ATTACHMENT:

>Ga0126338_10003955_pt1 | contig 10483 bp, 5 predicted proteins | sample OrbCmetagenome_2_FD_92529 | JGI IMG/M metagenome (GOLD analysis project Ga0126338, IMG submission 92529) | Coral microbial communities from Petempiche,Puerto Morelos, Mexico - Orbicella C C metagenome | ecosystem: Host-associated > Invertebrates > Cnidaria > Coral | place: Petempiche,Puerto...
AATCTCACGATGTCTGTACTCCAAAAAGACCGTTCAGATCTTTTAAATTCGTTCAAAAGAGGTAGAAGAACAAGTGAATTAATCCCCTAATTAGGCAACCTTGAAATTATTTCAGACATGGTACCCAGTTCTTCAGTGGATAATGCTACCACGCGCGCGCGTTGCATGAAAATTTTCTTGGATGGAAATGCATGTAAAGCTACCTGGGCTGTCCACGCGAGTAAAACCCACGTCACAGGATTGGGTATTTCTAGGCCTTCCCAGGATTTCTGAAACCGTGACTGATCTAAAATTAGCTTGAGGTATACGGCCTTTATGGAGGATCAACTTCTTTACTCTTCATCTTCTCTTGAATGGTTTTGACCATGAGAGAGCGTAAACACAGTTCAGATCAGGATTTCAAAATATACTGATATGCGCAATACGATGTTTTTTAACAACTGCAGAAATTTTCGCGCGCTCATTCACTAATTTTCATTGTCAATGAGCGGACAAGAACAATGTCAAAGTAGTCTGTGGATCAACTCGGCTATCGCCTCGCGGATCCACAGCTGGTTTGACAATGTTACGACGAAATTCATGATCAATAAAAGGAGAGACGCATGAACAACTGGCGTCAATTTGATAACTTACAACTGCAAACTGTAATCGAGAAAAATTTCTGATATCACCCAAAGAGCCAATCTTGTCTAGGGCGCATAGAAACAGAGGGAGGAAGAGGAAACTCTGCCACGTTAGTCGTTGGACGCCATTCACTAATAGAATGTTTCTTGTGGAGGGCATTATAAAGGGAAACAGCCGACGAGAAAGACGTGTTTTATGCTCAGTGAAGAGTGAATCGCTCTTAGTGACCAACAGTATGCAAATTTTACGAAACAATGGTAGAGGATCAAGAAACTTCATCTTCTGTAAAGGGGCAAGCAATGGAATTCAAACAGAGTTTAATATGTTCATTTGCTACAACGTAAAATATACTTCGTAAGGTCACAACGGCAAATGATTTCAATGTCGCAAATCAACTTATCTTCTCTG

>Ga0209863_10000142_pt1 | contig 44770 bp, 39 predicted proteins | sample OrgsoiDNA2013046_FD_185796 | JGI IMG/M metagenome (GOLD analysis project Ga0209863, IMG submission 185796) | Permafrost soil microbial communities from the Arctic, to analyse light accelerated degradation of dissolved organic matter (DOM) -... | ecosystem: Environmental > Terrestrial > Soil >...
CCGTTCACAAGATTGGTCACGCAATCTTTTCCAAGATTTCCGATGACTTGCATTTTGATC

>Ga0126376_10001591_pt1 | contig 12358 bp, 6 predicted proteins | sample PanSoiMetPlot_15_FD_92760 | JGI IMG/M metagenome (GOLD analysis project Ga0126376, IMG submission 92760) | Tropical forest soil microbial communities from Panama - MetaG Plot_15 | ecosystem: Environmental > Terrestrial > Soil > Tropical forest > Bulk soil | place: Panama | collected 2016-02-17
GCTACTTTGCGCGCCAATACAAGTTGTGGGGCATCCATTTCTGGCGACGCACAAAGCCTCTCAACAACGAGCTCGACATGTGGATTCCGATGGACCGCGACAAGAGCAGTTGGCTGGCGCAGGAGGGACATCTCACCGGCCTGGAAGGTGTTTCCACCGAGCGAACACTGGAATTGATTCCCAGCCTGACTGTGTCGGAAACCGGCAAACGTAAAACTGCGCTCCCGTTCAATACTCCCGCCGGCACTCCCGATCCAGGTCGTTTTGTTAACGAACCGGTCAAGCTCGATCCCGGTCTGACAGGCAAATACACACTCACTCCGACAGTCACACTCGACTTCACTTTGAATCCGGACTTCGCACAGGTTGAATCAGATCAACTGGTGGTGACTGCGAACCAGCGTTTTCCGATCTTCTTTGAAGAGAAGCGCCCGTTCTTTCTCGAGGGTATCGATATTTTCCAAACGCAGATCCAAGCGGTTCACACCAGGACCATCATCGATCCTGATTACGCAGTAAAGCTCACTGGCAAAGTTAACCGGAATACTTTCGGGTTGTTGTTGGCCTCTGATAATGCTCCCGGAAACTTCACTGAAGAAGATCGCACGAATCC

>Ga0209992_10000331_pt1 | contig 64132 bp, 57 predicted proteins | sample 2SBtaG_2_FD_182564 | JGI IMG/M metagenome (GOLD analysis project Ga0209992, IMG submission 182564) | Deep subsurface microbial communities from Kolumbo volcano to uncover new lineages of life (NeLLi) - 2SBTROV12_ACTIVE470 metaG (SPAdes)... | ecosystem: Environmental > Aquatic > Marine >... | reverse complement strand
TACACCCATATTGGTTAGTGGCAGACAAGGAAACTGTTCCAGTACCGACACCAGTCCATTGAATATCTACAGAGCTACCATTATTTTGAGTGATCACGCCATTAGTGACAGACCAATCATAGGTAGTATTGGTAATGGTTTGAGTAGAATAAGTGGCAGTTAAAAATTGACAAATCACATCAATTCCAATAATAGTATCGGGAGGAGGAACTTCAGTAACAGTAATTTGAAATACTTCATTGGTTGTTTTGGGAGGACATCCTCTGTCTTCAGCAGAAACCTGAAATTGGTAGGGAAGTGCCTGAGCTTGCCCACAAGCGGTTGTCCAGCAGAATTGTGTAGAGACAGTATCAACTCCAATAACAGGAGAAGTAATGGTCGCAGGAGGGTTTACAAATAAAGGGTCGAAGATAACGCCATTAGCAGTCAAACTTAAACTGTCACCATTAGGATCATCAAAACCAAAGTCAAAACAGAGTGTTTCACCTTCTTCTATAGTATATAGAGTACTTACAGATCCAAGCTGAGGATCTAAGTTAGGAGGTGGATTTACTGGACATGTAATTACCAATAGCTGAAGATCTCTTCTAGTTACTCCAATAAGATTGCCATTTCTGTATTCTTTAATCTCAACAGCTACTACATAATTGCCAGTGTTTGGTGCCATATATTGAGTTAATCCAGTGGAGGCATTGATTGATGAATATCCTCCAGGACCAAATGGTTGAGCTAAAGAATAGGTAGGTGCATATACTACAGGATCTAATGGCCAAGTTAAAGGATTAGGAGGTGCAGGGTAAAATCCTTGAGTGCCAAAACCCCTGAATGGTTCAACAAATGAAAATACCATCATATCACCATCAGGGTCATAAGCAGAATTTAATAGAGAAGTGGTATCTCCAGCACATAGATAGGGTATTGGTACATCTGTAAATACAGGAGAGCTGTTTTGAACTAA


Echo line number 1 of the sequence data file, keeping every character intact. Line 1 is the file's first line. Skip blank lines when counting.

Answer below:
>Ga0126338_10003955_pt1 | contig 10483 bp, 5 predicted proteins | sample OrbCmetagenome_2_FD_92529 | JGI IMG/M metagenome (GOLD analysis project Ga0126338, IMG submission 92529) | Coral microbial communities from Petempiche,Puerto Morelos, Mexico - Orbicella C C metagenome | ecosystem: Host-associated > Invertebrates > Cnidaria > Coral | place: Petempiche,Puerto...